Spanking: The Pros and Cons of Corporal Punishment

A comprehensive analysis of the reported benefits and harmful effects of corporal punishment in the United States.

Over the past two decades, parental use of physical punishment has become an increasingly controversial practice. The paper explains that the controversy has been further fueled by a growing body of evidence that suggests that physical punishment is associated with a number of negative developmental consequences for children, including higher levels of aggression, poorer mental health, lower levels of moral internalization, impaired parent-child relationships, and higher risk of abuse of the child. This paper provides an overview of the issues involved in spanking children as a means of punishment and instilling a sense of self-control, followed by a summary of the research in the conclusion.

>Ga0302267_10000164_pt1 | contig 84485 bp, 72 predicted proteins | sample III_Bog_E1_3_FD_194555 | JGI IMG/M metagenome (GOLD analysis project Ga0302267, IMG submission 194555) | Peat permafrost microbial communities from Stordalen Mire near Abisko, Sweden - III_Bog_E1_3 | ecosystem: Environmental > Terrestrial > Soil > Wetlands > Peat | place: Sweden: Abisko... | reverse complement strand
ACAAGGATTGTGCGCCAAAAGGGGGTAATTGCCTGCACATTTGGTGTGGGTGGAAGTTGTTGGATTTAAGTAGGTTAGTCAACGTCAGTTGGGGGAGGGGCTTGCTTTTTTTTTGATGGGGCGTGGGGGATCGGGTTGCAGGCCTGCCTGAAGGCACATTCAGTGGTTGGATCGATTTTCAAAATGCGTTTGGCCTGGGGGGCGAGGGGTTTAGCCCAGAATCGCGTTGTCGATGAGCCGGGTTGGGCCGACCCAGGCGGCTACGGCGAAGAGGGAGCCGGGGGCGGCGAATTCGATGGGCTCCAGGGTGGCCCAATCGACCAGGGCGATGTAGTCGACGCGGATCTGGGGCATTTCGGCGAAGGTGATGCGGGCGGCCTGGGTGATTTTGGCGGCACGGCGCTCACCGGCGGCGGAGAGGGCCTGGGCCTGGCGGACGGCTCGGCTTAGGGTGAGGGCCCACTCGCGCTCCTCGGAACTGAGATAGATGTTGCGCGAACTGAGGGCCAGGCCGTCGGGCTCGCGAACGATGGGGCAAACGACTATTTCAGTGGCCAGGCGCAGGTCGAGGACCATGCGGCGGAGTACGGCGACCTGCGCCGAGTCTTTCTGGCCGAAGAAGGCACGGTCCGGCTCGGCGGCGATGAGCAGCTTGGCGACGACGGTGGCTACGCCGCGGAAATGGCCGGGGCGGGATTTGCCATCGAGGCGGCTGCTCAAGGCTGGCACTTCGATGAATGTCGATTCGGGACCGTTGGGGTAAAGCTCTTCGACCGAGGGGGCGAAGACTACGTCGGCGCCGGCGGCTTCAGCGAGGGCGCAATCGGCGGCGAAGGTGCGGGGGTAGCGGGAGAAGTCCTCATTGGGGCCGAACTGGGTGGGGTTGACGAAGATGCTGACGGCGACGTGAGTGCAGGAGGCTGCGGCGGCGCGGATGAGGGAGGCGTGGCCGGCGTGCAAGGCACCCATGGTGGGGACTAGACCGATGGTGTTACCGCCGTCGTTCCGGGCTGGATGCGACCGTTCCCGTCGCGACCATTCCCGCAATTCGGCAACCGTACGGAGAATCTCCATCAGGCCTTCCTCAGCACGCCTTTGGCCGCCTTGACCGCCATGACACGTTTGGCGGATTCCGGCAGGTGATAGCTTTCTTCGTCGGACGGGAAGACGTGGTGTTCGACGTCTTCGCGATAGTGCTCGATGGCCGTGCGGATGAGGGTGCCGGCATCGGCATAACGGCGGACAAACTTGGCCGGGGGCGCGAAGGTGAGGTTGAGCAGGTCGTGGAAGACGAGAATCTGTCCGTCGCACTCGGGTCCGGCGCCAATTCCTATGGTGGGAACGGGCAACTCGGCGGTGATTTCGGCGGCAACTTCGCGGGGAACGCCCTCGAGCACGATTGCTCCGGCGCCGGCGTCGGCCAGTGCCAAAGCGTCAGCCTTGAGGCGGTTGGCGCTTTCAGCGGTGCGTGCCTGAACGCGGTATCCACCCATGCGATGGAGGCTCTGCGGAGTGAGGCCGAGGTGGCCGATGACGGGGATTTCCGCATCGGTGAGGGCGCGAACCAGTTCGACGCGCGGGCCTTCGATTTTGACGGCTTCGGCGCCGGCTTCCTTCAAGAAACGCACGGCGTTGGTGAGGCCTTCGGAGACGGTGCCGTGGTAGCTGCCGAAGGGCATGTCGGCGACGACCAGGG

“The proper objectives of a system of punishment administered by the state have been the subject of debate among philosophers, educators, lawyers, and legislators for centuries. A variety of different theories or objectives of punishment have been proposed, some differing only in minor ways depending on the age of the child involved. The research into how toddlers develop self-control indicates that most children exhibit the ability to control their behavior after age one year (Dworetzky), which becomes more refined after age six years. In his novel, Waldon Two, B. F. Skinner described a utopian society which was built on psychological principles. One of these principles involved a method by which children were taught to delay immediate gratification in favor of long-term advantage. According to Skinner, children would be able to “generalize this ability to new situations” (Dworetzky, 1990, p. 119). The world of young children is not quite this utopian, however, and practically all parents and teachers experience situations in which children exhibit little or no self-control. However, by applying some alternatives techniques, parents, teachers and other caregivers can help provide appropriate role models for behavior and communicate appropriate models of behavior to children as young as one year old without the need to resort to corporal punishment.”